Big Water Floats
Bigger, faster, or deeper rivers that require more weight to get your bait down and keep it down will require a much larger float, maybe 8gm to 16 grams.
You may also need a bigger float to cast farther and to be able to see it better at distances.
Clear floats are generally not required in big rivers especially if the river is 5 feet or deeper. Raven FM floats are good options for bigger rivers.
Deep Water Floats
For deep-water fishing, consider a slip float with a bobber stop. I consider slip floats for water over 13 feet deep, or when the water is deeper than my rod is long.
A slip float will allow you to reel the float in close and that makes it easier to cast. You set the bobber stop at the desired depth.
Pointed Top Floats Are Best
Also, floats with pointed tops are far superior to flat or round top floats due to their ability to help you present your bait and control your speed.
I’ll explain this more at Best Floats For River Fishing.
Also, be sure you connect your floats to the line properly. Make sure the float is secure enough that it won’t move on its own but that you are still able to adjust it so you can increase or decrease the depth.
With all of these floats, they need to be weight to sink them to a proper level so they work better.
There are advantages to sinking the float deep enough, which include the float tracking straight in the water better or not being pushed around by the wind.
How to know how much weight to use for each float size?
First, use the right type of weights which are round split shots, without the wings, and be sure they are not the silver flashy cheap crap you get at the big box stores where you can also get all your clothes and home stuff.
Seriously guys, why make it harder for yourself to catch fish? Use what works, use what the guides use, and avoid what the rookie anglers use because they struggle to catch fish most of the time.
Now use the right weights and be sure weight your floats properly.
An example, a 6.2-gram float might be able to handle up to about 9 AB-sized shots, however, not all weight brands are classified as AB, or AA, or BB, some might be 1, 2, or 3 instead.
Therefore, it will depend on your brand of float, but you can figure it out manually.
Take your float, attach it to your fishing line and leave 10 inches of line below the float (no hook), put it in flat slow water, and keep adding weights to that 10 inches of line below the float until the float sits perfectly in the water, AKA, or sinks to the perfect depth in the water.
Then remember how many of that size weights you need for that float to be perfect.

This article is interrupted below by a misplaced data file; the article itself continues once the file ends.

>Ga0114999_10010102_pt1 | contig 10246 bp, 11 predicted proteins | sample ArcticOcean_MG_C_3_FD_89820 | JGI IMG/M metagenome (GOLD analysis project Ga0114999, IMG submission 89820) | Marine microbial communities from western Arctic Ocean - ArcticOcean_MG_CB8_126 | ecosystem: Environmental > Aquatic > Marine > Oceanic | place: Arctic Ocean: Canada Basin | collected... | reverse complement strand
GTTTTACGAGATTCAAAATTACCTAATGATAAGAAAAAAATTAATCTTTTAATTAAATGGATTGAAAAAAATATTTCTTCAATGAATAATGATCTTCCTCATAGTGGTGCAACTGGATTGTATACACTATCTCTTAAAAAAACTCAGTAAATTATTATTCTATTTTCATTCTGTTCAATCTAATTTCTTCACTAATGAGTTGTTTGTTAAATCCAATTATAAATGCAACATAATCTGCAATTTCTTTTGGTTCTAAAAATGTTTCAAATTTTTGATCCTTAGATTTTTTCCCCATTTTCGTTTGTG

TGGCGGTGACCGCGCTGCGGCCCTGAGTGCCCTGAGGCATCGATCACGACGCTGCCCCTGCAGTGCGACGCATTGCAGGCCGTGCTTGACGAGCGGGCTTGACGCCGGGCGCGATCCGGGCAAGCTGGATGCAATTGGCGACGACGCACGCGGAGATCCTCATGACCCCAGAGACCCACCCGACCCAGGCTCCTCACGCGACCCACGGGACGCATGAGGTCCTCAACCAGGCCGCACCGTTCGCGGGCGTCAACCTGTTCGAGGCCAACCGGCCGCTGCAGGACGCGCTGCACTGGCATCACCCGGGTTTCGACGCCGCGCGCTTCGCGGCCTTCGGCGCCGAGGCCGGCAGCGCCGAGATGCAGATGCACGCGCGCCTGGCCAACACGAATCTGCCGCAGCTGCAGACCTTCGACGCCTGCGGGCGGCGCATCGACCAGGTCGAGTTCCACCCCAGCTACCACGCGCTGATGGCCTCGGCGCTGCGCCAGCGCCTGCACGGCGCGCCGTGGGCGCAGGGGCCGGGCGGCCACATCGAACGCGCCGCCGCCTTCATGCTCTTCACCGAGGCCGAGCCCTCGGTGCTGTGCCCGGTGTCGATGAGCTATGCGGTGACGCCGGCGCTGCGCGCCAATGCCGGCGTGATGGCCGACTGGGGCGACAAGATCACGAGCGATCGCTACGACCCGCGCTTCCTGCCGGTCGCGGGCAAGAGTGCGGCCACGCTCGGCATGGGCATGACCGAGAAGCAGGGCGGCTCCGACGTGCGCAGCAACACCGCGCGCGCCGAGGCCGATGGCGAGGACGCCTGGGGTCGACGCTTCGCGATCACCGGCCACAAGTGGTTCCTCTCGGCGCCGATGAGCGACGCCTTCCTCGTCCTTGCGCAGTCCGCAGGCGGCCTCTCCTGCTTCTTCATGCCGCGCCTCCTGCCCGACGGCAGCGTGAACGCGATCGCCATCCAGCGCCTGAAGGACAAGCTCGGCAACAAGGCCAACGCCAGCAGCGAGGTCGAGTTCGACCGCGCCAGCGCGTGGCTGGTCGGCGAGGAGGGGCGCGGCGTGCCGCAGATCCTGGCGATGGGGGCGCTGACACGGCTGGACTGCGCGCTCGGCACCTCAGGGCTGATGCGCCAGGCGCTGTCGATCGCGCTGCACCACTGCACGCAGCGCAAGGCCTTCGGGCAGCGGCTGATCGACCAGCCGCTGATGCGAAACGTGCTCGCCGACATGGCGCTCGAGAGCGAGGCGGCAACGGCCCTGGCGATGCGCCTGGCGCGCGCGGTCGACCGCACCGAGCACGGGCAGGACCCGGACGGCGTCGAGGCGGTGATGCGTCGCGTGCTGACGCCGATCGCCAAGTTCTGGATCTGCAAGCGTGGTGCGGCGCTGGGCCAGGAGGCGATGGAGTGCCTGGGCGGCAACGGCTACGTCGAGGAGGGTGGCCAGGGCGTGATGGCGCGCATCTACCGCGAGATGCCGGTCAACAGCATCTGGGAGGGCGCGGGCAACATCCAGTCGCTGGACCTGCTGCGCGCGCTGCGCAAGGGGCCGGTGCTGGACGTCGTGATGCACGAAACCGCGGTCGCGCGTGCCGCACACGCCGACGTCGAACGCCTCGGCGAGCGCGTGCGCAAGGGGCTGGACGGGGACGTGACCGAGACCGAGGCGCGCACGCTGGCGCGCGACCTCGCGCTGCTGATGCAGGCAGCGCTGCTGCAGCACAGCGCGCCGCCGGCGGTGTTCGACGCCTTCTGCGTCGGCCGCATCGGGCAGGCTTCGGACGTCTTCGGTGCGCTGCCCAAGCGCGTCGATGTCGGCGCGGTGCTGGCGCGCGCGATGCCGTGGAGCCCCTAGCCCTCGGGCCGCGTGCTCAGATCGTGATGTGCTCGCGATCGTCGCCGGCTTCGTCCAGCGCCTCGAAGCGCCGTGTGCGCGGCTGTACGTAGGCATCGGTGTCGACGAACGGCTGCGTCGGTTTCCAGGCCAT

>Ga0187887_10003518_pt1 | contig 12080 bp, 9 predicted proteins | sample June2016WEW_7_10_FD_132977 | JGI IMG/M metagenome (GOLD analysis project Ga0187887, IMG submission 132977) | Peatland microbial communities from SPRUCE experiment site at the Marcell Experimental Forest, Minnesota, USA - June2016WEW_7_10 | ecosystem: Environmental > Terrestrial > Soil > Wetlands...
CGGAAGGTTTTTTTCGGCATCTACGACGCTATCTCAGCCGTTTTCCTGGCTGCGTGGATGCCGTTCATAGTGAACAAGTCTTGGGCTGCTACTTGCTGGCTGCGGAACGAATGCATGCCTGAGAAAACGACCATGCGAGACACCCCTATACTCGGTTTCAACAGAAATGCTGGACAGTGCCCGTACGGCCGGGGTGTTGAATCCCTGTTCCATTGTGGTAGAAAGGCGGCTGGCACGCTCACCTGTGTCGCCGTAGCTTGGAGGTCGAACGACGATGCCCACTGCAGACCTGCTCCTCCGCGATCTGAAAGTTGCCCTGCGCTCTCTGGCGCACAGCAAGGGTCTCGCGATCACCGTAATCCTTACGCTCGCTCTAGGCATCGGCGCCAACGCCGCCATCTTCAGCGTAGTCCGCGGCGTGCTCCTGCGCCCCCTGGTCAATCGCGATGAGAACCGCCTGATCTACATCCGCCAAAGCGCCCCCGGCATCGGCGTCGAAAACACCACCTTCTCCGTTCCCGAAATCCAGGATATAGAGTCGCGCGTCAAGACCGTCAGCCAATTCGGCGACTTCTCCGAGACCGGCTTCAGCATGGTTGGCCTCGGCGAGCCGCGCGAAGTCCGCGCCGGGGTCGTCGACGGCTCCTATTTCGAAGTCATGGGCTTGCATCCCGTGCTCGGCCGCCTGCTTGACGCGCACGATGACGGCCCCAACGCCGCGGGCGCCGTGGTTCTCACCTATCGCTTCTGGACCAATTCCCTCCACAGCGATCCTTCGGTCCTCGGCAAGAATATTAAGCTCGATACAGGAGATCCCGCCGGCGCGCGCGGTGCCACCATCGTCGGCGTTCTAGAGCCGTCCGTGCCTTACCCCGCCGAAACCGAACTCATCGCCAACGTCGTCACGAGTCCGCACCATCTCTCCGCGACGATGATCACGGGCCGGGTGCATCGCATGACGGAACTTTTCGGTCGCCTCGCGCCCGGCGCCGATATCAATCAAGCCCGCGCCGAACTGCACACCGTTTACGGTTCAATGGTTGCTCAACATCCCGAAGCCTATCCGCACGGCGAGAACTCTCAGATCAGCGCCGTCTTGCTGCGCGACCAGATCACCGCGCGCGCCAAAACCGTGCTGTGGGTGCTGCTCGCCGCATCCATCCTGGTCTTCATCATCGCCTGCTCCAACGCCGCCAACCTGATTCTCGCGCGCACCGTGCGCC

If you use more than one size of float, you should start with your smallest float add enough weights until it’s perfect, then go up one size of float and add more weight until that float size is perfect, then go to a bigger one, and add more weights again until it’s perfect.
Record or remember all that information so you will know it for future trips.
I also try to use the same type of floats and the same brand of weights all the time otherwise changing floats or changing weights might mean you need to figure it all out again.
The right types of weights are important, and it does make a difference for many reasons.
I use the same type of weights when float fishing that I do when bottom bouncing, and when fly fishing.
See my page Weights For Fly Fishing: Everything You Need To Know if you want to know more about the weights that I use and recommend.
When you fish, use the right amount of weights based on the velocity and the depth of each spot and then change floats according to your weights.
Also keep in mind that when using stuff like weighted jigs for steelhead, the jig itself can add a lot of extra weight, therefore, you may need to go to a bigger float to accommodate for the extra weight, or use fewer weights knowing that your jig will add the weight you need to get down to the fish or give you a great leader angle.
I would usually go with fewer weights and a smaller float, over more weights and a bigger float unless I need that extra weight to cast a mile out.
Your leader is a huge part of your success when float fishing. But just having the right amount of weights will only do so much if your leader is not good, or if you don’t know how deep to set your float.
Therefore, these articles can help.